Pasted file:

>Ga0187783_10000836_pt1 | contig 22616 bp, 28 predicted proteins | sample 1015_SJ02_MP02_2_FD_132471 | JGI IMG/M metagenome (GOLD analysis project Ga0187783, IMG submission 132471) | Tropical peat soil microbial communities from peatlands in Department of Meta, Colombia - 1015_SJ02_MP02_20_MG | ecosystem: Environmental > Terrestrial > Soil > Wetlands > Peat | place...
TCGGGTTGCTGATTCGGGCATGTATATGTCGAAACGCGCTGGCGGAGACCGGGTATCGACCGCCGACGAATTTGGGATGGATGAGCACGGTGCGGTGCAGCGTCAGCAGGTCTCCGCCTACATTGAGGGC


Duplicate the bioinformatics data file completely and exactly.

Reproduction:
>Ga0187783_10000836_pt1 | contig 22616 bp, 28 predicted proteins | sample 1015_SJ02_MP02_2_FD_132471 | JGI IMG/M metagenome (GOLD analysis project Ga0187783, IMG submission 132471) | Tropical peat soil microbial communities from peatlands in Department of Meta, Colombia - 1015_SJ02_MP02_20_MG | ecosystem: Environmental > Terrestrial > Soil > Wetlands > Peat | place...
TCGGGTTGCTGATTCGGGCATGTATATGTCGAAACGCGCTGGCGGAGACCGGGTATCGACCGCCGACGAATTTGGGATGGATGAGCACGGTGCGGTGCAGCGTCAGCAGGTCTCCGCCTACATTGAGGGC